There’s a lot to think about with the future of broadband and Internet connections in the UK due to the way in which Internet usages is evolving. When broadband was first introduced in the United Kingdom, it took a while to be fully adopted as the number one way to access the Internet. A decade ago, broadband connections were used on computers and laptops, before the first smartphone was widely released, this meant that people would connect to the Internet either at home or in work and never on the move.
The uses, therefore, were limited to web based applications and internet enabled software. Many still just used the Internet occasionally to check email, although it was starting to become more popular to use the Internet to make purchases. It is strange to think that it was only a decade ago and we were not using broadband anywhere near its potential.
Today, broadband has far more uses in everyday life and is becoming more and more essential for everyday life. In a recent Which survey, 90% of responders said that broadband was essential and water and food were at 97% which is not too far away. Given that 90% of users responded that it was essential, what is it essential for?
Internet access is has progressed a lot since it first became commonplace a decade ago. Since smartphones have become widespread since Apple released the iPhone 3, it is now a lot more common to see people connected to mobile broadband on the move. This increase in mobile technology and its reliance on an Internet connection to perform many tasks has seen the shape of broadband change quite a lot.
Alongside mobile phone usage, we have also seen an improvement in entertainment technology, such as the introduction of catch-up television services like BBC iPlayer and ITV Hub. Many new services like Netflix and Amazon Prime have also become popular in households now, all meaning that a stronger Internet connection is needed in order to stream shows and films without any buffering or slow down.
Broadband speeds have increased quite a lot since it was originally introduced at 2Mb per second. Currently, it is possible to get up to 17Mb per second in most areas, and most areas will average around 40mb per second with a fibre broadband connection. This increase in speed has helped increase technology further in areas like gaming, which relies heavily on a reliable and fast broadband connection. The reason gaming requires such a good broadband connection is due to the amount of data required to play. Many games today are so graphic heavy that they can be up to 50Gb in size and the majority of games can be downloaded or at the very least updated via the Internet. It is still possible to buy the disc version of games in stores, and this is due to the fact that they are so large that many people cannot wait the hours it takes to download over a broadband connection.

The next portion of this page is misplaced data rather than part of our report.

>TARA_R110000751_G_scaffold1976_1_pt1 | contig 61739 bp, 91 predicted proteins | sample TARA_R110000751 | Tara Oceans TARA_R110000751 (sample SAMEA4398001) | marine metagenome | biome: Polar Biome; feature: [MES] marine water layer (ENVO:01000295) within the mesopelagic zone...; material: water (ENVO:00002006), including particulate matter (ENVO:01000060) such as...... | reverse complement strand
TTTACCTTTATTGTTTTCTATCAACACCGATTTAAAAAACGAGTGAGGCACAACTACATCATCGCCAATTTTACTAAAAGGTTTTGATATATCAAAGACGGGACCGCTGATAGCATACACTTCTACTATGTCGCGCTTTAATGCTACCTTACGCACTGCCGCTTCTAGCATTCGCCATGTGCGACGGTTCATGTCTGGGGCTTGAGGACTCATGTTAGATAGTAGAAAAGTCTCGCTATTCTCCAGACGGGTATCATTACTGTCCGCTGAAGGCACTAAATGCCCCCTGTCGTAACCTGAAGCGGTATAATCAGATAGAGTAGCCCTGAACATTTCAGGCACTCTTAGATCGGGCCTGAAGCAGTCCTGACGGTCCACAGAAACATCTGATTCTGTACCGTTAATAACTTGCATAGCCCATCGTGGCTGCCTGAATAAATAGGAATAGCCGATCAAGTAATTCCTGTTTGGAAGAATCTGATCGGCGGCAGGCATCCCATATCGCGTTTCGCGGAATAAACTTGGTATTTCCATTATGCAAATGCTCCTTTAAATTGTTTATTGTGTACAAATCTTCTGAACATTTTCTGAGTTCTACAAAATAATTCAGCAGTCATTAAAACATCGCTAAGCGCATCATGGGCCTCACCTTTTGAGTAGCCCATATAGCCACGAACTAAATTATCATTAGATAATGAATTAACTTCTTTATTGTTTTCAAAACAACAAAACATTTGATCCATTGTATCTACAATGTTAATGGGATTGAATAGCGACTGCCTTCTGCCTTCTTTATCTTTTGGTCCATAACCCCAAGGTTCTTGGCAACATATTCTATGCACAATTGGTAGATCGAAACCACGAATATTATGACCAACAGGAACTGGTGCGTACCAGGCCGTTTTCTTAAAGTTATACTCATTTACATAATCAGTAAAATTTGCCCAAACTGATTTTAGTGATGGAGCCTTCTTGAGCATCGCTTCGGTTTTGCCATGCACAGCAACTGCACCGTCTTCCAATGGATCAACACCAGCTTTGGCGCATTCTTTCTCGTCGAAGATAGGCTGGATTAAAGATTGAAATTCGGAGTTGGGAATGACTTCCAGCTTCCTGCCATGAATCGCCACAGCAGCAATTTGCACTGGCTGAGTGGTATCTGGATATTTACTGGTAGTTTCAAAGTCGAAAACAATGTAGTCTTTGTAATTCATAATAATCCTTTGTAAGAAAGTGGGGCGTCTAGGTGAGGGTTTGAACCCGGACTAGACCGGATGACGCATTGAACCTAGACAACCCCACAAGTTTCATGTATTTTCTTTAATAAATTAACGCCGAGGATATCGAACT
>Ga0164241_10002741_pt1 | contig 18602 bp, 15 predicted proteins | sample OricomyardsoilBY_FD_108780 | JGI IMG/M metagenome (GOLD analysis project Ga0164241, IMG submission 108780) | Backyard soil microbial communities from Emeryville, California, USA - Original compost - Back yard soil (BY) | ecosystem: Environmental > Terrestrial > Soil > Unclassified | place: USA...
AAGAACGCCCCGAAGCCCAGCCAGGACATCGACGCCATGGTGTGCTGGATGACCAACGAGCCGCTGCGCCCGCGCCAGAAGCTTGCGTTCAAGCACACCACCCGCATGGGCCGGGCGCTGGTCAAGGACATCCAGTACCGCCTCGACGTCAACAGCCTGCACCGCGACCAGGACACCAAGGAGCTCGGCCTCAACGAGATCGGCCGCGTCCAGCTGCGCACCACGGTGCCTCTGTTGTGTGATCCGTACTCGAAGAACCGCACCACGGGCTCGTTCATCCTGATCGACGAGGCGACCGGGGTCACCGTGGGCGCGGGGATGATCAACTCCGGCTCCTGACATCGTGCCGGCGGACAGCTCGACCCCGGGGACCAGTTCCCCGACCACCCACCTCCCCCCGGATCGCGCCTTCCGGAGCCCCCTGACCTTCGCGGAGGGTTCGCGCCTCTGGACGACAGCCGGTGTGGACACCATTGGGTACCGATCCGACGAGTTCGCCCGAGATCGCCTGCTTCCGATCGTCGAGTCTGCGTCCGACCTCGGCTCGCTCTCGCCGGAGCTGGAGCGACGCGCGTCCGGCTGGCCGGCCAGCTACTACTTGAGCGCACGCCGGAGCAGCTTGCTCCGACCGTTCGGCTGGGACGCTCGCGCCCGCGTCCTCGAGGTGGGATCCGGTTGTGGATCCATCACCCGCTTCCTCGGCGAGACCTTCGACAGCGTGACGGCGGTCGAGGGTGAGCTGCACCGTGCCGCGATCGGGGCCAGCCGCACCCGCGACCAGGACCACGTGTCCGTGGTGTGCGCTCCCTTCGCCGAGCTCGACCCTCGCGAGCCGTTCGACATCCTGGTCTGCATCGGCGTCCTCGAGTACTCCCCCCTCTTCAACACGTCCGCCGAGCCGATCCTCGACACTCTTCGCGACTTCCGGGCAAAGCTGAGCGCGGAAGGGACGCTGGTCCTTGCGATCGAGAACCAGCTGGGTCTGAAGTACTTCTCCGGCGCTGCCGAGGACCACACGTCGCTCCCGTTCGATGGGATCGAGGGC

Many smart gadgets are now popular in the United Kingdom with devices like smart watches taking off over recent years. These devices require internet connectivity or a Bluetooth connection to your phone to function fully. This improvement shows that we as a population are relying more and more upon a reliable internet connection on the move. Currently, a large proportion of the UK can access the Internet on the move with a 4G broadband connection. Average speeds for 4G are around 12MB per second, which is still very fast and comparable to most landline broadband connections. It is still problematic when in rural areas or dead zones however and mobile broadband may be none existent for some.
As we become more and more reliant on our mobile smartphones and accessing things like email and social media on the go, it is likely that we will see an increased need for fast mobile broadband. We have already seen an increase in the amount of mobile data we use and even over the last year, or 2 our mobile data packages have grown from 2gb to 15gb as standard.
While this increase is likely to be in part a tactic by many mobile operators to make you spend more, it is clear that there is an increased need to offer such large amounts of mobile data due to the way in which we use our mobile phones. It is not even uncommon to know one or two friends who never connect to the Internet at home and rely on a 4g connection to connect to the Internet.
As we start to rely more on mobile connections and increased amounts of data, will we start to see a shift in pricing and perhaps even start to see unlimited data on mobile phone packages? If we do, it will be interesting to see how landline broadband competes.
The real area of interest for this comes down to the speed and reliability of mobile broadband. With the introduction of 5g looking likely, we could see speeds eclipsing most fibre broadband packages and soon we could be turning to mobile broadband packages for the fastest broadband than companies like Virgin Media.
We recently saw BT Group take over EE in 2015 and this could point to a feeling within the industry that mobile networks could soon the only way to access the Internet. It, therefore, makes sense for telecommunications companies like BT to merger with them so that they can take control of that too. Should the day come that mobile broadband makes landline broadband, obsolete companies like BT will want to make sure they are not impacted in any way.